The Anatomy of a Customs Entry

                                                                                               Winter 2010-2011

Over the last decade, U.S. Customs and Border Protection (CBP) has undergone a massive overhaul affecting imports for corporate events, concerts, tradeshows, theatrical productions, scientific programs, and general merchandise. They have automated reporting systems in an attempt to streamline the clearance process, however, security concerns have prompted a tightening of the requirements resulting in additional forms, procedures, and penalties. Understanding the main documentation requirements can help shippers navigate the complexities of the clearance process.

 

A standard “entry packet” for a shipment arriving by airfreight consists of an Entry Summary (Form 7501), Entry/Immediate Delivery (Form 3461), commercial invoice, and an air waybill. The packet for shipments arriving by ocean freight contains an ocean bill of lading (instead of the airway bill).  Ocean shipments also require an Importer Security Filing (ISF), filed electronically without a form. Most customs brokers have designed their own ISF forms to collect the data required for electronic submission.

 

The most common delays that occur during the clearance process are attributed to incorrect information on the airway bill or ocean bill of lading. Although exhibitors normally receive detailed shipping and consignment instructions from the official freight forwarder, the important details sometimes become “lost in translation,” causing difficulties at the port of entry in the U.S. Some of the most important details include:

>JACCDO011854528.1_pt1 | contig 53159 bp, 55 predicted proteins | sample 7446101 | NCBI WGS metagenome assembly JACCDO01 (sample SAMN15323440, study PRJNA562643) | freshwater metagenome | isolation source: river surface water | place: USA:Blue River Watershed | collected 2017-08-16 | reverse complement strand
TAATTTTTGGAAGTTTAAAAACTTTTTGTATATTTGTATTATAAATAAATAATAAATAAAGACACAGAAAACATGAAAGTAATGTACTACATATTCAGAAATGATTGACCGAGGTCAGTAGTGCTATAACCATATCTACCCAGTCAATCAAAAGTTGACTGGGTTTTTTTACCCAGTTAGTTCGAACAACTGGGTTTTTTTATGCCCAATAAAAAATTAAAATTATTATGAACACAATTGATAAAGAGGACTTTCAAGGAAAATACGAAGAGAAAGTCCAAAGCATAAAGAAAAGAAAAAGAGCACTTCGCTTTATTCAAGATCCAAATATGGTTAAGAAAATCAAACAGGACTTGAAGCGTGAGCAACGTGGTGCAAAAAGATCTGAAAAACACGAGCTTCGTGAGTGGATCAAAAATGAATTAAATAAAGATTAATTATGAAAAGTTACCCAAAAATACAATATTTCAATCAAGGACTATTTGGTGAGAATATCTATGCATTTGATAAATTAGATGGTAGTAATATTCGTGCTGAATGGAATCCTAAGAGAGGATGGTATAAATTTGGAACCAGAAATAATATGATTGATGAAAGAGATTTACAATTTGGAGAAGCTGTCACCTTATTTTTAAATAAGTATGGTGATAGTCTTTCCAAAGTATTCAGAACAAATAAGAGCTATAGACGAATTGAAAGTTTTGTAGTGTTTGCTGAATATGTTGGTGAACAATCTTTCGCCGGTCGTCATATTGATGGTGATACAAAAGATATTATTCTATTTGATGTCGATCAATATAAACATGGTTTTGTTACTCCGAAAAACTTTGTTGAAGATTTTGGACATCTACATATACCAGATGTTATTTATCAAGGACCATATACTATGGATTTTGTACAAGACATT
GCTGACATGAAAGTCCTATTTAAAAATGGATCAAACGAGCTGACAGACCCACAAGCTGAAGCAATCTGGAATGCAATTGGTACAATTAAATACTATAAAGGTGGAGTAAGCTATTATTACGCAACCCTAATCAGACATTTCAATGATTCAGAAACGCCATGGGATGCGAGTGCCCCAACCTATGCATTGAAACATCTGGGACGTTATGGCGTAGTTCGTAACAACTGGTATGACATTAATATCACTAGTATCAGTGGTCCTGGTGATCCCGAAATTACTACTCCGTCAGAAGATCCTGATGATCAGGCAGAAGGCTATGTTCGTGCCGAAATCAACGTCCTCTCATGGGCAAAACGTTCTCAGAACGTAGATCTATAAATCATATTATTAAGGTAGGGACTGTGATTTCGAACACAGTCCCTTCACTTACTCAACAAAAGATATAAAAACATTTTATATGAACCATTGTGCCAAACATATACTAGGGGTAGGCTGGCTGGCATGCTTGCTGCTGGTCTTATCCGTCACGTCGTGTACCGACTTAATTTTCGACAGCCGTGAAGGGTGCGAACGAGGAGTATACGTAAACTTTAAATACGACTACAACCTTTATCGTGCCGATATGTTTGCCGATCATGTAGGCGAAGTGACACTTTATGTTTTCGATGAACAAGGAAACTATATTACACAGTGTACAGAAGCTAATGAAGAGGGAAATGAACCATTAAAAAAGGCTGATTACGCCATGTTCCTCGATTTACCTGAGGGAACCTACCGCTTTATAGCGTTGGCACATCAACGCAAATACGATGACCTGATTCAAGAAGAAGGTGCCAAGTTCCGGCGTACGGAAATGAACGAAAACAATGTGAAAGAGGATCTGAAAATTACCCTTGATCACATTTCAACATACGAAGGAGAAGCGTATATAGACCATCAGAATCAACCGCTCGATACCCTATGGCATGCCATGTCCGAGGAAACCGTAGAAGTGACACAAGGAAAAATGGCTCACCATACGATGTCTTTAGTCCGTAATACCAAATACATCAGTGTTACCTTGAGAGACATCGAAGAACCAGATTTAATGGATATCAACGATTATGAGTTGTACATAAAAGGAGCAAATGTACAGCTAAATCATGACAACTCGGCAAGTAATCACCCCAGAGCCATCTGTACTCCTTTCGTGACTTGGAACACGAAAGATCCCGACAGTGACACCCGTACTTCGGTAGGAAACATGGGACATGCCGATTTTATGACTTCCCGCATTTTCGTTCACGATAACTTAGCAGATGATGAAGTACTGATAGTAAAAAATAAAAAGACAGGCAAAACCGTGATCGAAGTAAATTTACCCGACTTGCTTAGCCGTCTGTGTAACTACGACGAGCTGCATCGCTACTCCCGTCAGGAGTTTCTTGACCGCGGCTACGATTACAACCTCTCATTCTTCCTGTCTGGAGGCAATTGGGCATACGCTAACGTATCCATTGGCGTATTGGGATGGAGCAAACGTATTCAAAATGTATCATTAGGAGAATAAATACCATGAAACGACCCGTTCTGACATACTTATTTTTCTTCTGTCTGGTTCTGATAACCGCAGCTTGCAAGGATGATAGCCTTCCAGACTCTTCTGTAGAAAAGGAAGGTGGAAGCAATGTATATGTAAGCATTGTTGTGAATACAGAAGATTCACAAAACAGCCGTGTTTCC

·         The ultimate consignee on the Entry Summary and the Entry/Immediate Delivery forms MUST match the ultimate consignee on the airway bill or ocean bill of lading.

 

·         The ultimate consignee on the airway bill or ocean bill of lading MUST be the venue where the event is being held. For example, exhibition shipments destined for a show at McCormick Place in Chicago should be consigned as follows:

 

McCormick Place

2301 South Lake Shore Drive

Chicago, IL 60616

Exhibitor:  ACMR Machinery

International Machine Tool Show

 

·         The description of goods should be as detailed as possible on the airway bill or ocean bill of lading so that they match the description on the Entry Summary. For example, “concert equipment” is not an acceptable description.

 

·         The actual company/band, name, and address MUST be listed as the Shipper (not the freight forwarder) on the air waybill or ocean bill of lading.

 

·         The Importer of Record listed on both the Entry Summary and Entry/Immediate Delivery must be a U.S. Company with a federal ID number or the exhibitor’s customs broker.

 

·         The airway bill or ocean bill of lading must be list the customs broker as the “Notify Party.” For example, this section (for an event in Los Angeles) should read:

 

Notify Party:

Rock-It Cargo

Los Angeles, CA

Mr. Luis Valle

(310) 216-6221

 

·         The commercial invoice is the most “flexible” of the documents. The description of the goods must match the descriptions on the bills of lading and the Entry Summary, etc. and the invoice is addressed to the importer of record, in care of the exhibition. For example (for an exhibition in Las Vegas):